Friday, February 15, 2013

Dispelling the myths of Jacob R. Wilhoite's Civil War service

There are many myths online and in published materials concerning the Civil War service of Jacob R. Wilhoite, son of William Wilhoite and Anna Adeline Warner. There have even been myths about his brother, John Benton Wilhoite, as well but those seem to have dissolved over time for the most part.

Here is a summary of Jacob R. Wilhoite's service in the Civil War according to family myths and legends:

Jacob was a Colonel under General Nathan Bedford Forrest in the 4th/8th (Baxter Smith's) Tennessee Cavalry. He was killed at the Battle of Chattanooga near Missionary Ridge on 24 Oct 1863. His mother and a house-slave went to the battlefield, recovered his body, and brought it back home through enemy lines to be buried in the family cemetery.

Now the last half of this story could easily be true; in fact, if Jacob's body actually is interred in the Wilhoite Cemetery in Chapel Hill, then it most likely is true. The other parts of the myth are what need to be dispelled:

1. That Jacob R. Wilhoite was a Colonel. (Not true)
2. That Jacob served in the 4th/8th Tennessee Cavalry under Baxter Smith (Not true)
3. That Jacob served under Nathan Bedford Forrest (Not true)
4. That he was killed at the Battle of Chattanooga (Almost true, but not quite)

There are no service records for any men with the last name of Wilhoite (or any of the alternative spellings) in the records of the 4th Tennessee Cavalry or the 8th Tennessee Cavalry (Smith's). To be fair, Company A of the 8th Tennessee Cavalry (Smith's) was made up of men from Marshall County, Tennessee, which is where Jacob is found in the 1860 Census. However, there are no records indicating Wilhoite served among the 4th or the 8th in either the regiments' records or regimental histories. If Jacob were a Colonel, he most certainly would have had a service record and/or some sort of mention among the regiments' records at some point in time (whether it was when he was elected an officer, appointed a colonel, and/or killed in action). In fact, if you Google-search "Colonel Wilhoite", "Colonel Jacob R. Wilhoite", "Colonel J. R. Wilhoite" or any variations of the sort, what few results you do find are posts by descendants of this family further perpetuating this myth. The book "The Ancestors & Descendants of Jacob Wilhoite, 1751-1821" is often cited as a source for this information, but unfortunately, the information is just wrong. Jacob did not serve in the 4th or the 8th Cavalry units and he was not a Colonel.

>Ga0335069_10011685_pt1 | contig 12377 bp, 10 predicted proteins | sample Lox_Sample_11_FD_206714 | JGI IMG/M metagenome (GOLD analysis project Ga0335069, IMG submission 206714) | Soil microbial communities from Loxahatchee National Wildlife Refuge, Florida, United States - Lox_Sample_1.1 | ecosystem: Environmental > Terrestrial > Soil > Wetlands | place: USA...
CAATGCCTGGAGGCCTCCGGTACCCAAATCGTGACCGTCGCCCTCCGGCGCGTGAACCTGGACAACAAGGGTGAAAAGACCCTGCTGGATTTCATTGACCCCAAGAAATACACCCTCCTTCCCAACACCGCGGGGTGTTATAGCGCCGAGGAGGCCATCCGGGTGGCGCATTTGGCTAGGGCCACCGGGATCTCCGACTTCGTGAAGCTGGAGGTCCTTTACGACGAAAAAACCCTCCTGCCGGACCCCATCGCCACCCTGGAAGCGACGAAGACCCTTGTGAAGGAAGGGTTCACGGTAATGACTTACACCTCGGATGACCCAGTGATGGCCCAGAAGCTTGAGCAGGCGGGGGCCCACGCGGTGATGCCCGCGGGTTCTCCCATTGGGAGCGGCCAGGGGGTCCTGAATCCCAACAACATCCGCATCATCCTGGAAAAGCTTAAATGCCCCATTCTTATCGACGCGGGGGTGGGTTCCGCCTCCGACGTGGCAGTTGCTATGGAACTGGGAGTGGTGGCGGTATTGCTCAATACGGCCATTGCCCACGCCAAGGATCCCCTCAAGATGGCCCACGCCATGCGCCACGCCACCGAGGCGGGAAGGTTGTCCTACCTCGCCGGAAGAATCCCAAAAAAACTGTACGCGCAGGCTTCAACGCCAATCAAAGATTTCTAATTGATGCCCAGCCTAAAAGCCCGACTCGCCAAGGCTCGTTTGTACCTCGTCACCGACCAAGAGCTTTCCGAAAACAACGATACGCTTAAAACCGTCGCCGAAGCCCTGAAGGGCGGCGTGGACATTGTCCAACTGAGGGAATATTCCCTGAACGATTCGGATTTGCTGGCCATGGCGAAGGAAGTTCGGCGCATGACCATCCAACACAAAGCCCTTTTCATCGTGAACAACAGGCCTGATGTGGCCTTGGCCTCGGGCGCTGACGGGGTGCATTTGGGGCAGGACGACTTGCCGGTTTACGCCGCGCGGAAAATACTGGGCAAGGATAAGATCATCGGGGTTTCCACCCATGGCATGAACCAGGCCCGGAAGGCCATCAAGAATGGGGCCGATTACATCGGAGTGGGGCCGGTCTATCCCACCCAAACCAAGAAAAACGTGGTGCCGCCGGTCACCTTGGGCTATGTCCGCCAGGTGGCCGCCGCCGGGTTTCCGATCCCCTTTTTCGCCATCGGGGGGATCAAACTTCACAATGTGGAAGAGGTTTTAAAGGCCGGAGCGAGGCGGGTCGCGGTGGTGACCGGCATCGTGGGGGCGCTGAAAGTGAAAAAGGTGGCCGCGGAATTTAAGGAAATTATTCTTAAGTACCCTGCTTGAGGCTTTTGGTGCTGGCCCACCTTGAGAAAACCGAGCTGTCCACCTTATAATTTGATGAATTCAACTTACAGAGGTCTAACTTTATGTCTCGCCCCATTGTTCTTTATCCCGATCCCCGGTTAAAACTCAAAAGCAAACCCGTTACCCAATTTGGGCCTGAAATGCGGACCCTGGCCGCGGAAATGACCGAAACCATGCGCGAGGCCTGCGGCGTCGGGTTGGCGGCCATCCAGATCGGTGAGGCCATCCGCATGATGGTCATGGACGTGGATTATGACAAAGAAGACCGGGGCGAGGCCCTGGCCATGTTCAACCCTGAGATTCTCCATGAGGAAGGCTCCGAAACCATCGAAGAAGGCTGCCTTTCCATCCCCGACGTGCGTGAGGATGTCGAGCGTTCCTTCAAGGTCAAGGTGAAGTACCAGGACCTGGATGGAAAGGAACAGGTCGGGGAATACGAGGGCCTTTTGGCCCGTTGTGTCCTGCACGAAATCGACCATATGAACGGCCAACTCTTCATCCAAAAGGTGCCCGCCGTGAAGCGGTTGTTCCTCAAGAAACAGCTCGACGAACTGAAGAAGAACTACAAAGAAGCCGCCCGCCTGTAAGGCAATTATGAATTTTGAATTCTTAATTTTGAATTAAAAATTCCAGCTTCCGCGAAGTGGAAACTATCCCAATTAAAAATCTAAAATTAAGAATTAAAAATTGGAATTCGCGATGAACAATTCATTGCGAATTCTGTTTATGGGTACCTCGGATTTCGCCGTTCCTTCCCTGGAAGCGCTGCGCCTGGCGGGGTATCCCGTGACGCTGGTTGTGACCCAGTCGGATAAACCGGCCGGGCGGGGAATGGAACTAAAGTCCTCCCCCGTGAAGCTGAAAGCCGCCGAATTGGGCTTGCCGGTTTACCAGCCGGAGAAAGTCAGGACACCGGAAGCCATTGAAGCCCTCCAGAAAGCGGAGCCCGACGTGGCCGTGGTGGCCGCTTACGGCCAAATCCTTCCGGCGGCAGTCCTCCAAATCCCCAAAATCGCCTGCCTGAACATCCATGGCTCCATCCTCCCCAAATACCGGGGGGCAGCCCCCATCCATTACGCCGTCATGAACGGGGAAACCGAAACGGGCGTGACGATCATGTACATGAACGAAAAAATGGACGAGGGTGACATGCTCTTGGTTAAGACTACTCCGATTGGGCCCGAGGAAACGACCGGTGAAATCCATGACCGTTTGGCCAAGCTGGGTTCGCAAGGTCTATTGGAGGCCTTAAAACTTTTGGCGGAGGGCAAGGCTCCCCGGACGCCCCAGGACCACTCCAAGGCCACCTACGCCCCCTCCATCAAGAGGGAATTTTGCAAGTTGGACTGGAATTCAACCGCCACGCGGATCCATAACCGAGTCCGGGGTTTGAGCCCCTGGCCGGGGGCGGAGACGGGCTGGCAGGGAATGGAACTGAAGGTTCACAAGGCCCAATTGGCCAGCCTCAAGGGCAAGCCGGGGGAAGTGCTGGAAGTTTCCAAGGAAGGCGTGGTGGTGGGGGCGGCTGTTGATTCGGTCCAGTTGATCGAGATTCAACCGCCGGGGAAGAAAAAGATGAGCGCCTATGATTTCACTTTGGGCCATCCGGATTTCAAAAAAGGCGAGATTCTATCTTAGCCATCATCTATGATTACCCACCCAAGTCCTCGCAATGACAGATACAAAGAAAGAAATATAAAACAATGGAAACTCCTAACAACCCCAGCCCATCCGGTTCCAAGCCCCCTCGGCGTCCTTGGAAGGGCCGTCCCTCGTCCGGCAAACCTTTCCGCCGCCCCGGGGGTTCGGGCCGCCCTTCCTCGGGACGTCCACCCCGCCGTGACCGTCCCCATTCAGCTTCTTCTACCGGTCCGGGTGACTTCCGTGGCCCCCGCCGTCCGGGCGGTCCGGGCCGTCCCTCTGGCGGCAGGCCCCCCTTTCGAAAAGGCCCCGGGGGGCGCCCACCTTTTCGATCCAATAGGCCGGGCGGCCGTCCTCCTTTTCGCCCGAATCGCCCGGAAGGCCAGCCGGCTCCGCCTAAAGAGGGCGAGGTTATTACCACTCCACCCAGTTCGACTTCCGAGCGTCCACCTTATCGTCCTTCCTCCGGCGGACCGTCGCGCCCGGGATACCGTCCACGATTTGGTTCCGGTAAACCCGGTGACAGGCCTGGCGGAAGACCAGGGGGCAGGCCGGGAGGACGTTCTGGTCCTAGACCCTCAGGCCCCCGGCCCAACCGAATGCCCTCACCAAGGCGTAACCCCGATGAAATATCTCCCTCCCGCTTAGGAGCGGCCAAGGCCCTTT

It is not that Jacob did not serve; he did, just not with the units people stated. Company F of the 17th Tennessee Infantry was made up of men from Bedford and Marshall Counties. (See TN GenWeb page for the 17th, or Steve Arnold's page on the 17th Among their ranks was a Private J. R. Wilhoite. After thoroughly scouring the few Wilhoite men named James, John, Joseph, Jeremiah, or any other J name from Bedford, Marshall, and their surrounding counties, I concluded that none of those "J. Wilhoite" men had the middle initial of R. It is listed in some trees that John Wilhoite, son of John M. Wilhoite and Huldah Warner, born about 1842 in Bedford County, bore the middle initial of "R", but he is not listed with any middle initial in any County, Chancery, or Circuit court books. While his brother Richard is consistently listed with his middle initial (these are primarily in guardianship hearings after their father had passed away), John never is; he is simply listed as "John". Further, this John does not appear in any Bedford County or surrounding county records after these guardianship proceedings, and he does not appear in the 1860 Census. So not only is their no proof of his middle name being "R", but there is no proof he even lived to see the Civil War.